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Socrates And His Pursuit Essay, Research Paper
The pursuit for the meaning of knowledge, a search the scholar Socrates had great difficulty achieving. He takes us into a world of questioning and makes us contemplate our thoughts of the particular concept on hand. In order to focus on the statements given to him, which were to defuse his drive of the question, he analyzed. Analyzing brought upon a whole variety of methods, which in turn broke down the big question into countless smaller questions. Evidently the definitions given to him are disproved, a repeated scenario for young Theaetetus. Thus, Socrates explored human thought to a point only a few men in history have achieved and we can that this was an art he tried to teach Theaetetus and those who were interested. This is what must be proven, whether Socrates teachings were to alter the behavior of how the pupil sees knowledge or to just change the pupil s knowledge.
Part of Socrates great art was to find a reasonable question out of statements given to him. Theaetetus was always asked to answer honestly and without regret the questions that were given to him. Take for example the first question given to him-what is knowledge? Socrates would then focus on the response Theaetetus gave him and determined its credibility. Mostly the statements were disproved and Socrates would ask him if he d agree. Evidently this was a cycle that never broke, but both were not in any way discouraged. By agreeing to continue Theaetetus not only became enlightened of Socrates teachings, he also accepted his way of thinking.
Further finding to portray Socrates as a man of teaching can be found in the basic parts of his method of question-answer. When Theaetetus presents his answer to the question of the moment, Socrates would then derive a statement, which would express his thoughts of the answer. The answer was integrated into the discussion and this was what Socrates would express whether the reply would fit into the equation of the current thought. This was Socrates way, a natural occurrence in the dialogue, thus dealing with behavior and not an urge to correct young Theaetetus. In 154d-e it becomes apparent when Theaetetus is asked a question in which he s response becomes vital to the discussion in terms of Theaetetus s thoughts and continuation of the conversation (Socrates needs to blend the ideas together).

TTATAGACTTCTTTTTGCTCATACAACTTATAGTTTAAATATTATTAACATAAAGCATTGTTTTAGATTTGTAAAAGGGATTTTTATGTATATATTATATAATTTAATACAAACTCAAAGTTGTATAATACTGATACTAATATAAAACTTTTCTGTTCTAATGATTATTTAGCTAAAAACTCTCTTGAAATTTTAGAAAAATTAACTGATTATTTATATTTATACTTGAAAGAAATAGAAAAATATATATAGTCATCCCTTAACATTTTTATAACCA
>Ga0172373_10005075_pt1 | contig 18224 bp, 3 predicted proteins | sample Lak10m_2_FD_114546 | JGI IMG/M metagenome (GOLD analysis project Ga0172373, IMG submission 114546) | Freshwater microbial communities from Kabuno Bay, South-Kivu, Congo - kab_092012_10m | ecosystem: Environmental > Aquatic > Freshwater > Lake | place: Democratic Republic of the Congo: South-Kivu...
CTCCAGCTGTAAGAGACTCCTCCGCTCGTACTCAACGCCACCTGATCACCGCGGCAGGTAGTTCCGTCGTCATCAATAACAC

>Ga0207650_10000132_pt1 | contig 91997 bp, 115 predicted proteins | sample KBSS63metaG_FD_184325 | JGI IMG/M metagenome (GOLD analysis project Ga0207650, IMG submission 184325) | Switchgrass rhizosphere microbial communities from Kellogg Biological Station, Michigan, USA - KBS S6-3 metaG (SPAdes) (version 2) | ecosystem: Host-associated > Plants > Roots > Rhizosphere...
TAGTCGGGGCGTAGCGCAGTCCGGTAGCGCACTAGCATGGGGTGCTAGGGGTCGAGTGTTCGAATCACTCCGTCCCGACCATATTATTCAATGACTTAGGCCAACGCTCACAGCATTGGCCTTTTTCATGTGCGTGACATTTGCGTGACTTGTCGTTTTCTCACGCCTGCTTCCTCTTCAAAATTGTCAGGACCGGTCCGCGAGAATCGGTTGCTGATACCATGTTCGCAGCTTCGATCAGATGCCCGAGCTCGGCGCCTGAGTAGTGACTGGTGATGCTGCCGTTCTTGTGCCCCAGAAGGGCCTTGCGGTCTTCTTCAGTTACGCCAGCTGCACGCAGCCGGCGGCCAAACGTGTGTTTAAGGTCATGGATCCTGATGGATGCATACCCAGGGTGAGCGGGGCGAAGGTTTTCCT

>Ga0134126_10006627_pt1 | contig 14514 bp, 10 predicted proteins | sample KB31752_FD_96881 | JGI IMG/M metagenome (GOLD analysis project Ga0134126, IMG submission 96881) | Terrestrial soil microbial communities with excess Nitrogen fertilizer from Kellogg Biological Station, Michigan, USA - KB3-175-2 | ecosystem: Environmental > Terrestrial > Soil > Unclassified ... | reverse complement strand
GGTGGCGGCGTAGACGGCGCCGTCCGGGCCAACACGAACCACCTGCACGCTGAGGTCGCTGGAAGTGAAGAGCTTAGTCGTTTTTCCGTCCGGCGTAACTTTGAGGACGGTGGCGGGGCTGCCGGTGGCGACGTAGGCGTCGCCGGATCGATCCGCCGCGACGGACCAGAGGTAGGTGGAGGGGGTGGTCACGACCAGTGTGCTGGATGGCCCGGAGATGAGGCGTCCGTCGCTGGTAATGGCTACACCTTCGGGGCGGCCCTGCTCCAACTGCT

To be fair and for argument s sake we must find some evidence pointing in the other direction to strengthen the view. There is to some degree a level of difficulty in Socrates teachings, which seem to do the opposite of his intentions. In 210b, Socrates points out to Theaetetus that his definitions are not consistent- knowledge is neither perception nor true judgement, nor an account added to true judgement . Though, the theories were incorrect on defining knowledge, hasn t his sense of knowledge changed? Not only is Theaetetus ideas and truths washed away but what of his knowledge of courage? He had what seemed to be an enthusiastic approach to difficulties, but what is to be of his ideals now? He s a young boy and to be incorrect in every angle of the matter, there must be a change of ideals. Very clear of this is (in 165d) when Theaetetus states how he has contradicted himself and Socrates points out that this has probably happened more than once. One should view this not negatively but more as evidence of Theaetetus trying to grasp new concepts. Nonetheless his beliefs are altered even if by Socrates standards this is acceptable in hopes of a better thinker.